Albania turns hard work into history to reach Euro ’16

By Llazar Semini ,AP

TAIPEI, Taiwan — For a country that spent nearly half the last century in international isolation, it’s hard to overstate the emotions associated with Albania’s qualification to its first major tournament.

Soccer once offered the tiny Balkan country a rare chance to interact with the outside world, but for 25 years since the fall of communism Albania never got past the qualifiers — not until Oct. 11.

The Eagles booked their place in France with a 3-0 win in Armenia — their only qualification victory by more than a one-goal margin. The country of 3.2 million went into full party-mode and players returned to Tirana with the capital city draped in the national colors of red and black.

Group I qualification drew world attention when the Albanians traveled to Serbia and the match was canceled after a drone carrying a nationalist Albanian banner buzzed onto the pitch. It triggered a diplomatic incident as well as violence on and off the pitch.

Albania was awarded the points, adding momentum to a campaign that started with a surprise 1-0 victory in Portugal.

Italian coach Giovanni de Biasi delivered a disciplined side forged from players scattered in mid-table clubs around Europe — a team that could prove unpredictable with six different players scoring a goal each in qualification.

Here’s a look at three key players and the coach.

Loric Cana At the heart of Albania’s defense is Lorik Cana, the team captain. Currently at French club Nantes, Cana is the country’s best known player, with previous contracts at Lazio, Paris Saint-Germain, and Premier League club Sunderland.

Cana’s sturdy defense was key to Albania’s low-scoring victories. The country’s most expensive player, Elseid Hysaj, is also a defender at Napoli.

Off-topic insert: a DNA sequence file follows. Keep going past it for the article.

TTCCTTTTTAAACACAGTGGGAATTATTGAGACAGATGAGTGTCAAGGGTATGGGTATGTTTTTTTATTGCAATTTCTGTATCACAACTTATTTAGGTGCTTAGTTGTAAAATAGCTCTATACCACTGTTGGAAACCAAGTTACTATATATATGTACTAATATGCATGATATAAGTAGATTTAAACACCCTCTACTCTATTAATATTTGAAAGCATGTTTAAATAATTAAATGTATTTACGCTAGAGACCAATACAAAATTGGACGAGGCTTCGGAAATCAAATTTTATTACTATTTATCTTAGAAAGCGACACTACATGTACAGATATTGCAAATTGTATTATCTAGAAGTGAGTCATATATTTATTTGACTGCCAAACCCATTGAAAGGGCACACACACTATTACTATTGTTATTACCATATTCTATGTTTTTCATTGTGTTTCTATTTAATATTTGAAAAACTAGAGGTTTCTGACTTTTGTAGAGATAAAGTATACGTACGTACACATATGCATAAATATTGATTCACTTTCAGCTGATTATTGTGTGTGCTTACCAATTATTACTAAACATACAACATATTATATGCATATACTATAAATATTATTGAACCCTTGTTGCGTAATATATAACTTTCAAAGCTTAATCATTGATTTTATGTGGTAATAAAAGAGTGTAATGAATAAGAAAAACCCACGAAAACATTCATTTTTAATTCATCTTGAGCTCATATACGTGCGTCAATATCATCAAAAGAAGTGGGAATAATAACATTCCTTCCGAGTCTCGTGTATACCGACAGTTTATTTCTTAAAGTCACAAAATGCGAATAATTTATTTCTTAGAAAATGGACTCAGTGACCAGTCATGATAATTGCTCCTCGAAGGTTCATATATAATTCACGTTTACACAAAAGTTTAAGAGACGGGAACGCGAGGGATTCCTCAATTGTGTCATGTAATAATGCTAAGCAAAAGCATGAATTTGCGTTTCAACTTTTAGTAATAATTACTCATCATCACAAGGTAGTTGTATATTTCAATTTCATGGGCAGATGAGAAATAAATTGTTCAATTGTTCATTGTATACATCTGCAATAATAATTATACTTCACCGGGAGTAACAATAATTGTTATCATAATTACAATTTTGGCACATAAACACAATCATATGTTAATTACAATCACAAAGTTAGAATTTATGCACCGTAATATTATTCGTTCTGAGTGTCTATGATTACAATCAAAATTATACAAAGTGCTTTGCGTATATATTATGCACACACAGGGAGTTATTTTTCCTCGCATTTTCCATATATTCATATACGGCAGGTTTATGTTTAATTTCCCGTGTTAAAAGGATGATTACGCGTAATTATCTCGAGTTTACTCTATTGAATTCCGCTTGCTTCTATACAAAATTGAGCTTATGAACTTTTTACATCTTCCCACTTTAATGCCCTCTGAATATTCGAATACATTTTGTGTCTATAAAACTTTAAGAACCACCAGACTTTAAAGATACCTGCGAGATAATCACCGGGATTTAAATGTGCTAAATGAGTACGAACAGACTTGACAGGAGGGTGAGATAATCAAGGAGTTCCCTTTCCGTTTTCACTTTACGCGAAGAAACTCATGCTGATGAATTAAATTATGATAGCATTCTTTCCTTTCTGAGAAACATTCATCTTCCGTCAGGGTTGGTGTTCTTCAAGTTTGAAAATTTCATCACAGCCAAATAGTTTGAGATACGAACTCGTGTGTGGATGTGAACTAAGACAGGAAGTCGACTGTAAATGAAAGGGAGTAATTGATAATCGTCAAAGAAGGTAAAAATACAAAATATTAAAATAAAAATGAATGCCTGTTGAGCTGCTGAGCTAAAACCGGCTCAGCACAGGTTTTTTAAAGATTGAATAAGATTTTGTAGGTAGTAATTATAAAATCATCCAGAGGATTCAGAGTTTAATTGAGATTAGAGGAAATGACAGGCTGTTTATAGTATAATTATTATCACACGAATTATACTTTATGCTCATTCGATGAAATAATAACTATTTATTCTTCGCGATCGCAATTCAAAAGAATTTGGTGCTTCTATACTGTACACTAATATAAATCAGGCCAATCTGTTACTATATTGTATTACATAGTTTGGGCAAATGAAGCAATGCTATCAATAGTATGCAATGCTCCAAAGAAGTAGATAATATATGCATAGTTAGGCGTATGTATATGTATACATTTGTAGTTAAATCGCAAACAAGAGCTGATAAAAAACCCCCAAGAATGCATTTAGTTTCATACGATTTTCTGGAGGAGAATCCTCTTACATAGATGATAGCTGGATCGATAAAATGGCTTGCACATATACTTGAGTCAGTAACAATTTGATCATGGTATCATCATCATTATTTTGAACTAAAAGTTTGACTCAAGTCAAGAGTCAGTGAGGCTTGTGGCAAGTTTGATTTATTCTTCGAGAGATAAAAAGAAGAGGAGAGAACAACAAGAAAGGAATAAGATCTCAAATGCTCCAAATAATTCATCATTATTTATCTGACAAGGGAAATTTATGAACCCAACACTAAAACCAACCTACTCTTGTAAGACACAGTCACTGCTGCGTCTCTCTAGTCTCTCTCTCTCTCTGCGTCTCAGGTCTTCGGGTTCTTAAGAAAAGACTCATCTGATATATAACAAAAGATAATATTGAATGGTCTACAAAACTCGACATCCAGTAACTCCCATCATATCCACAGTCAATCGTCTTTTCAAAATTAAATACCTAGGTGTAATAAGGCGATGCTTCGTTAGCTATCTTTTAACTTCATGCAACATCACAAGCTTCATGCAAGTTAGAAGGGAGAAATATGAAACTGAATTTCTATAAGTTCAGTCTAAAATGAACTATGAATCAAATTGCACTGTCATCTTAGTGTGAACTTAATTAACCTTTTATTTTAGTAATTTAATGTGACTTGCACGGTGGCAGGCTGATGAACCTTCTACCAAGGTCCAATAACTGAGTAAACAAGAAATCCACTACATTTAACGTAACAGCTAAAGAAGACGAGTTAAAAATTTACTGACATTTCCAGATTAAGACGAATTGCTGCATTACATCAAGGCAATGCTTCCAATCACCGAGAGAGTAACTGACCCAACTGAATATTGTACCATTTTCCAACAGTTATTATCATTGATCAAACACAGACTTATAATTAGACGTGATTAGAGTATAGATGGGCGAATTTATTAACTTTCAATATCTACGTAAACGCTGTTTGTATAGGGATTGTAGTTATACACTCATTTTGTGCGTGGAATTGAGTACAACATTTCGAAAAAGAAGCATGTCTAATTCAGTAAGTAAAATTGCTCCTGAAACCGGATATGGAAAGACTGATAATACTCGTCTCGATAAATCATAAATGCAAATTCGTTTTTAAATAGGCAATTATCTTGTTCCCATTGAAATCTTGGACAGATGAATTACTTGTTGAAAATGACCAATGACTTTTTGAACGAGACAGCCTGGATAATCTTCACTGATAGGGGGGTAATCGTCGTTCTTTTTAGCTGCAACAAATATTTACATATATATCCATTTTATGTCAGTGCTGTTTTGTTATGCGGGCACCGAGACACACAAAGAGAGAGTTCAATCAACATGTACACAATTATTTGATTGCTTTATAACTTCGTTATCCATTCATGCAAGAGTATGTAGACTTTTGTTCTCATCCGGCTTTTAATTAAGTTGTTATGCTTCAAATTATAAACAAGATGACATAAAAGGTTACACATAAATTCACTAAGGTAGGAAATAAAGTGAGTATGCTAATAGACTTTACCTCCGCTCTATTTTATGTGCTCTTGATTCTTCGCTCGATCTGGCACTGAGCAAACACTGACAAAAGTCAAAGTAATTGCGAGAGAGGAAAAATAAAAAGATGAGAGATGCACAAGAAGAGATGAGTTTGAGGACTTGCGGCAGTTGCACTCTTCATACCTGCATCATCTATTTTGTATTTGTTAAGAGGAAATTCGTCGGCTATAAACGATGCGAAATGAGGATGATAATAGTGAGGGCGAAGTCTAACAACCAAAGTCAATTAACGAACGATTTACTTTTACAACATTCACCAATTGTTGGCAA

The 32-year-old Cana was born in neighboring Kosovo, which is not represented in soccer internationally and supplies much of Albania’s talent as well as its rowdiest fan contingent. Ledian Memushaj Typical of Albania’s hardworking midfield is Ledian Memushaj, who plays in Italy for second-division club Pescara. The 29-year-old Memushaj and fellow midfielders like Luzern’s Migjen Basha are tasked with out-running and out-tackling opponents to gain the advantage. Albania has pulled itself up to 38th place in the world rankings under De Biasi’s leadership from its typical position in the mid-80s.

Bekim Balaj In a team with no star attackers, Bekim Balaj was the country’s scoring threat. The 24-year-old forward hammered in the classy winning goal against Portugal, with an acrobatic turn to bury a cross from Odise Roshi. Sokol Cikalleshi of Turkish club Basaksehir and Ermir Lenjani of Nantes could pair with Balaj, while 18-year-old Inter Milan striker Rey Manaj is also seeking a place on the Euro roster.

Coach Giovanni De Biasi

The Italian coach swiftly ended squabbles in the national team when he took over four years ago, attracting players back and producing a more professional environment. As a player and coach, he was involved at multiple clubs around Italy, but has probably never been more adored than in his adopted home.

“Our qualification is proof that a small country can achieve a big dream,” De Biasi said after qualifying in Yerevan, Armenia. “We got here, not because we are better than others, but because we fight as a team.”